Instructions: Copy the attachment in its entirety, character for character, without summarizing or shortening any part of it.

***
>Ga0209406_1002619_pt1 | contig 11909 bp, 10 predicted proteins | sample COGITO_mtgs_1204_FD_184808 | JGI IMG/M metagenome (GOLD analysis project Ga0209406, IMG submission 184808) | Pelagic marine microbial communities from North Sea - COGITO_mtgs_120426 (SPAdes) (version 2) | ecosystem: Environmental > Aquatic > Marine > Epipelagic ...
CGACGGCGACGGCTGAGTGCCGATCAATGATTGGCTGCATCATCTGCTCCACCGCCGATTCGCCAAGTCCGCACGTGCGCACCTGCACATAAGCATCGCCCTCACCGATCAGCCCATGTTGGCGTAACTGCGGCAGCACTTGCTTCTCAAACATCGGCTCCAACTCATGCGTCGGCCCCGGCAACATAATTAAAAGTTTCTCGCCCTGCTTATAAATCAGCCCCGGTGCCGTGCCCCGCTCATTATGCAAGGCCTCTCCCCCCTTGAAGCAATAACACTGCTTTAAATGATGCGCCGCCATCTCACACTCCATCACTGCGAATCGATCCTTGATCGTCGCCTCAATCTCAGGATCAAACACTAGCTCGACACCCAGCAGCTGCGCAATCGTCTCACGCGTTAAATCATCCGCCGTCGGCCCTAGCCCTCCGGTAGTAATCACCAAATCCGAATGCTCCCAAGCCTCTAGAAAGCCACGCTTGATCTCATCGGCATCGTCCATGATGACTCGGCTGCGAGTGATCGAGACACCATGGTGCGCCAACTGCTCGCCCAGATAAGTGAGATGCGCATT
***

>Ga0209406_1002619_pt1 | contig 11909 bp, 10 predicted proteins | sample COGITO_mtgs_1204_FD_184808 | JGI IMG/M metagenome (GOLD analysis project Ga0209406, IMG submission 184808) | Pelagic marine microbial communities from North Sea - COGITO_mtgs_120426 (SPAdes) (version 2) | ecosystem: Environmental > Aquatic > Marine > Epipelagic ...
CGACGGCGACGGCTGAGTGCCGATCAATGATTGGCTGCATCATCTGCTCCACCGCCGATTCGCCAAGTCCGCACGTGCGCACCTGCACATAAGCATCGCCCTCACCGATCAGCCCATGTTGGCGTAACTGCGGCAGCACTTGCTTCTCAAACATCGGCTCCAACTCATGCGTCGGCCCCGGCAACATAATTAAAAGTTTCTCGCCCTGCTTATAAATCAGCCCCGGTGCCGTGCCCCGCTCATTATGCAAGGCCTCTCCCCCCTTGAAGCAATAACACTGCTTTAAATGATGCGCCGCCATCTCACACTCCATCACTGCGAATCGATCCTTGATCGTCGCCTCAATCTCAGGATCAAACACTAGCTCGACACCCAGCAGCTGCGCAATCGTCTCACGCGTTAAATCATCCGCCGTCGGCCCTAGCCCTCCGGTAGTAATCACCAAATCCGAATGCTCCCAAGCCTCTAGAAAGCCACGCTTGATCTCATCGGCATCGTCCATGATGACTCGGCTGCGAGTGATCGAGACACCATGGTGCGCCAACTGCTCGCCCAGATAAGTGAGATGCGCATT